7 Things to See in Washington, D.C.

7 Things to See in Washington, D.C.


The United States capital is packed with iconic monuments, national museums, and other historical sites worth visiting. If you’re currently booking a flight to D.C., here are 7 things you should see once you land in Washington.

1. National Zoological Park

The National Zoological Park is home to two of the most famous pandas in the world: Tian Tian and Mei Xiang. Aside from the two giant pandas, the National Zoo also houses 1,800 animals. These animals are living in compounds reflecting their native settings. Visitors can enjoy orangutans swinging over the “O Line” near the Great Ape House or watch bird species fly in the Great Flight Cage. Best time to visit would be early morning or late afternoon to catch the animals in action.

2. Lincoln Memorial

As USA’s capital, Washington is home to Lincoln Memorial. The neoclassical monument of the famous 16th president stands at the west end of the National Mall. Designed by Henry Bacon, the grand memorial stands 190 feet long, 119 feet wide and almost 100 feet high. The statue itself is 19 feet high and weighs 175 tons. The size itself represents the greatness Lincoln brought to the country. This tourist spot is visited by millions annually. Adding to the popularity of the sight is when Martin Luther King, Jr. delivered his famous “I Have A Dream” speech back in 1963.

3. National Museum of American History

If you’re looking for a place that will bring out the American dream, head over to the National Museum of American History. Within its halls is 239 years of history together with 3.3 million artifacts. Enter the halls and head over to the Flag Hall to see the one and only original Star-Spangled Banner – the original wool and cotton flag that has been in use more than 200 years. Exhibits also include patent models of inventions by Samuel Morse, Alexander Graham Bell, Ralph Baer and Thomas Edison. Reserve a whole day when you visit the museum to truly capture the American spirit.


4. National Archives

The National Archives Building is informally known as Archives I. It is the original headquarters of the National Archives and Records Administration. The place preserves more than 12 billion paper records since 1774. It also carries billions of U.S. government electronic records. The documents worth seeing are the Declaration of Independence, the Constitution, and the Bill of Rights – collectively known as Charters of Freedom. Each document is encased in bulletproof glass. Two hours will go by fast as you have a guided tour. Make sure you make reservations before heading there.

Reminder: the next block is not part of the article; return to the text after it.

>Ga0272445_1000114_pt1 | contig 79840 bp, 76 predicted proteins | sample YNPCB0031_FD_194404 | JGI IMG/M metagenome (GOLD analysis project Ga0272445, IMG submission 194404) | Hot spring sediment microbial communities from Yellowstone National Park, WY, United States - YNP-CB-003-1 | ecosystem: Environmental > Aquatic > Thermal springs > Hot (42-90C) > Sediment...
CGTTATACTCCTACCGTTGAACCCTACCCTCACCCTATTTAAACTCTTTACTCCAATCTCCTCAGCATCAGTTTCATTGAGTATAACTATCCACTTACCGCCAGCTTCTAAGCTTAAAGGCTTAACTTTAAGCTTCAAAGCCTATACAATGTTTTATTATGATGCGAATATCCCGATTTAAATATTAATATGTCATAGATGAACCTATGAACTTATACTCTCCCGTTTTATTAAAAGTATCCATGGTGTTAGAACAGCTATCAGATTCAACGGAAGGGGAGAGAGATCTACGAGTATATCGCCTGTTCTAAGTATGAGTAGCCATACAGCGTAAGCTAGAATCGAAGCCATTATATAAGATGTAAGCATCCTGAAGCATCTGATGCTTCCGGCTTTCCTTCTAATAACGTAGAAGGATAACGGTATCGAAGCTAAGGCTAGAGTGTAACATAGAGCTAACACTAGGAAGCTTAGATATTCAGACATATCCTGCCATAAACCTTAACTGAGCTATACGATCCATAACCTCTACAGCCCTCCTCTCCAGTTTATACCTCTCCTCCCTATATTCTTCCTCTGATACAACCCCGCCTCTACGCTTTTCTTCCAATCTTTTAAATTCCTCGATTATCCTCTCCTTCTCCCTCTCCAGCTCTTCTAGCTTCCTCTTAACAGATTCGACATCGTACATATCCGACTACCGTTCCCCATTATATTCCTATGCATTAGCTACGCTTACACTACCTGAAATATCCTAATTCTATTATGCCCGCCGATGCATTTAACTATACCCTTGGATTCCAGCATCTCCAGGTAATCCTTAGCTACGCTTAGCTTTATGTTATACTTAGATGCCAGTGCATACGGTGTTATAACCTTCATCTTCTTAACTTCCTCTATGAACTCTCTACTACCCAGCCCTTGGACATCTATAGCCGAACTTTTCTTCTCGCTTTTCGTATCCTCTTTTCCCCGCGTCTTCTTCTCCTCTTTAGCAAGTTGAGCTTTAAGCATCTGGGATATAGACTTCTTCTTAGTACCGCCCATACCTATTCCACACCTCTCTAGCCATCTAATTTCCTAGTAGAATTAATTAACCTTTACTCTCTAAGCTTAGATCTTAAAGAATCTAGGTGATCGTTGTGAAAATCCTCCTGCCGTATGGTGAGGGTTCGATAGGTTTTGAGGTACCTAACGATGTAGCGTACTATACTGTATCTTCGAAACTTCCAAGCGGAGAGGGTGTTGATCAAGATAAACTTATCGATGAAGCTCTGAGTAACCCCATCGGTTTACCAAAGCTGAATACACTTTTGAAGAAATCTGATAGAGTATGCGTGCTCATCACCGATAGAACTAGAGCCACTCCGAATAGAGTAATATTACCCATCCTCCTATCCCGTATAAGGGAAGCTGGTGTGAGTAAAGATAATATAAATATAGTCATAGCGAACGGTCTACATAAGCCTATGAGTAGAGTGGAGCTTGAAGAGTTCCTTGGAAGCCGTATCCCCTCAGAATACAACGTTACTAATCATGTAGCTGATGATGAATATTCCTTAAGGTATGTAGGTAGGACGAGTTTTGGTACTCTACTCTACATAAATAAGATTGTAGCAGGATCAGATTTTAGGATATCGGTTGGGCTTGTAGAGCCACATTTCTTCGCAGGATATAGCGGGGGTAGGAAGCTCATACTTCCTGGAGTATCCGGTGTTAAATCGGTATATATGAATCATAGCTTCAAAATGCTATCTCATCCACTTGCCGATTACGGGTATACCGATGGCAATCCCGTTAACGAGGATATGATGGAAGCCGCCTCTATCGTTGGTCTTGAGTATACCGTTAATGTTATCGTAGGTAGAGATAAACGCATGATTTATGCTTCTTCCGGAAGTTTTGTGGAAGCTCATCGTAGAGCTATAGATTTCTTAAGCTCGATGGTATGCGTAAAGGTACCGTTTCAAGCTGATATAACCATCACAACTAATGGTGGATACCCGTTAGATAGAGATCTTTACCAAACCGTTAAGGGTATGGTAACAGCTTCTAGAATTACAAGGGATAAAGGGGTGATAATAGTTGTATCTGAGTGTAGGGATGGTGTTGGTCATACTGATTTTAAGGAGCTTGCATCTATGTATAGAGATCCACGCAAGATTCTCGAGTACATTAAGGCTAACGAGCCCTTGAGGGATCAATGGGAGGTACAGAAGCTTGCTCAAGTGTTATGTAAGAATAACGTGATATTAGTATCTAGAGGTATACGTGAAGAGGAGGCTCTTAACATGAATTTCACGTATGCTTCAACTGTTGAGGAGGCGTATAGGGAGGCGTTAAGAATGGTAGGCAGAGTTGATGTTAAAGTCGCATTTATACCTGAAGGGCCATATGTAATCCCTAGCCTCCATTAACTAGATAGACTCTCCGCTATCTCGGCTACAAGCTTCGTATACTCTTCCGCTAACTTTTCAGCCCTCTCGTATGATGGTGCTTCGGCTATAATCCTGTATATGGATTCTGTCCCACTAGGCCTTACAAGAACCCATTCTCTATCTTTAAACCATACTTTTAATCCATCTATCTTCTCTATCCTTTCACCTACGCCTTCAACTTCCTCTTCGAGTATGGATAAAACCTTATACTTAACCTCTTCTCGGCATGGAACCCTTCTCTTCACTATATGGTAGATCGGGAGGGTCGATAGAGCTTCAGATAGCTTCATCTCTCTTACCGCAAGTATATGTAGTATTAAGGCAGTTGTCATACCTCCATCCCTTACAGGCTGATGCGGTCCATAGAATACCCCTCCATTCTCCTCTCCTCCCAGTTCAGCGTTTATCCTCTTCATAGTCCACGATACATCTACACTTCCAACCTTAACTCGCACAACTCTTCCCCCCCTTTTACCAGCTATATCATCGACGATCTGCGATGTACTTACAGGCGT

5. National Air and Space Museum

Be one of the millions that visit the country’s second most popular museum. Home to the world’s largest collection of historic aircraft and spacecraft, the museum is currently having a major overhaul of its grand hall. Do not worry as the museum remains open with its artifacts, including Bell X-1 (a.k.a. Glamorous Glennis), Mercury Friendship 7 and even a model of the USS Enterprise from Star Trek. Experience space by watching an IMAX film or a planetarium presentation. You’ll leave feeling interstellar. Buy tickets as early as two weeks in advance to get the best seat.

6. Malcolm X Park

An underrated park in Washington, D.C. is the Meridian Hill Park, more popularly known as Malcolm X Park. The place was built between 1912 and 1940. This structured urban park is unlike no other with its 12-acre site carrying unique statues such as a bronze statue of Joan of Arc, an 11-foot bronze sculpture of Dante Alighieri, and a white marble statue of Lt. Commander William Henry Scheutze. It also has the James Buchanan Memorial for the 15th president of the United States. The central feature of the park is the largest cascading fountain in North America.

7. White House

No trip to Washington is complete without a visit to the Executive Mansion. The White House has served as residence, office, reception site, and world embassy for every U.S. president since John Adams. A public tour inside the house includes the gold and white East Room, the Green Room that used to be Thomas Jefferson’s dining room, and the Oval Blue Room. Being a popular attraction, it is recommended you book a tour six months before your trip to be one of the thousands entering its majestic corridors.